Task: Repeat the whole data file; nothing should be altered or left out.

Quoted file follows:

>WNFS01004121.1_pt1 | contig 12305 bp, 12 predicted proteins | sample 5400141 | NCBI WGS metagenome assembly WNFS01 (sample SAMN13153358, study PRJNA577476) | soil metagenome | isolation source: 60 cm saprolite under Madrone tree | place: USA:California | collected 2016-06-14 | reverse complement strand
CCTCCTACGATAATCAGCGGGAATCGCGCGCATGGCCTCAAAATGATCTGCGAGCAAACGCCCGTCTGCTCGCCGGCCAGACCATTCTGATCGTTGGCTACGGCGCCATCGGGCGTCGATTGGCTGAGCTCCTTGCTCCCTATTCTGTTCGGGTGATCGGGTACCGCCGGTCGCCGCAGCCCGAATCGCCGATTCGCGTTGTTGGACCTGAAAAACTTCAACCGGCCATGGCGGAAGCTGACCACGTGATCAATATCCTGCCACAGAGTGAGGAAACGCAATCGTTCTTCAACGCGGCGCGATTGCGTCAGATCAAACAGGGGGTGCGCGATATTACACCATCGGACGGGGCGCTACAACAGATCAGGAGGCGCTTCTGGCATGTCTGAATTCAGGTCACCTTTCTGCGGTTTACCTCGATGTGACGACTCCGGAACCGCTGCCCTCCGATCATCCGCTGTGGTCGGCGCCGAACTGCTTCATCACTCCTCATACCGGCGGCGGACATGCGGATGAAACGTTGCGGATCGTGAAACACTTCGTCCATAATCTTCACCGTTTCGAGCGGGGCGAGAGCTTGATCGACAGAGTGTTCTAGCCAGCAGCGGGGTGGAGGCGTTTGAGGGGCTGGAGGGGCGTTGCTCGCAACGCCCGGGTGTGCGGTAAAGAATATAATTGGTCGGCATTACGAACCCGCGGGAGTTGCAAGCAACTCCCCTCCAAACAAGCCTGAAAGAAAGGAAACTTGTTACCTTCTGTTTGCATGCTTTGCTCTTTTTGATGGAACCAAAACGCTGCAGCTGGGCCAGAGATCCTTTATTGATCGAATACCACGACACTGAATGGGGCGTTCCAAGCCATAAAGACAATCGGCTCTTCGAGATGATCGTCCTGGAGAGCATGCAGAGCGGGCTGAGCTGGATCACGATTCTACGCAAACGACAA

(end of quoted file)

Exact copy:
>WNFS01004121.1_pt1 | contig 12305 bp, 12 predicted proteins | sample 5400141 | NCBI WGS metagenome assembly WNFS01 (sample SAMN13153358, study PRJNA577476) | soil metagenome | isolation source: 60 cm saprolite under Madrone tree | place: USA:California | collected 2016-06-14 | reverse complement strand
CCTCCTACGATAATCAGCGGGAATCGCGCGCATGGCCTCAAAATGATCTGCGAGCAAACGCCCGTCTGCTCGCCGGCCAGACCATTCTGATCGTTGGCTACGGCGCCATCGGGCGTCGATTGGCTGAGCTCCTTGCTCCCTATTCTGTTCGGGTGATCGGGTACCGCCGGTCGCCGCAGCCCGAATCGCCGATTCGCGTTGTTGGACCTGAAAAACTTCAACCGGCCATGGCGGAAGCTGACCACGTGATCAATATCCTGCCACAGAGTGAGGAAACGCAATCGTTCTTCAACGCGGCGCGATTGCGTCAGATCAAACAGGGGGTGCGCGATATTACACCATCGGACGGGGCGCTACAACAGATCAGGAGGCGCTTCTGGCATGTCTGAATTCAGGTCACCTTTCTGCGGTTTACCTCGATGTGACGACTCCGGAACCGCTGCCCTCCGATCATCCGCTGTGGTCGGCGCCGAACTGCTTCATCACTCCTCATACCGGCGGCGGACATGCGGATGAAACGTTGCGGATCGTGAAACACTTCGTCCATAATCTTCACCGTTTCGAGCGGGGCGAGAGCTTGATCGACAGAGTGTTCTAGCCAGCAGCGGGGTGGAGGCGTTTGAGGGGCTGGAGGGGCGTTGCTCGCAACGCCCGGGTGTGCGGTAAAGAATATAATTGGTCGGCATTACGAACCCGCGGGAGTTGCAAGCAACTCCCCTCCAAACAAGCCTGAAAGAAAGGAAACTTGTTACCTTCTGTTTGCATGCTTTGCTCTTTTTGATGGAACCAAAACGCTGCAGCTGGGCCAGAGATCCTTTATTGATCGAATACCACGACACTGAATGGGGCGTTCCAAGCCATAAAGACAATCGGCTCTTCGAGATGATCGTCCTGGAGAGCATGCAGAGCGGGCTGAGCTGGATCACGATTCTACGCAAACGACAA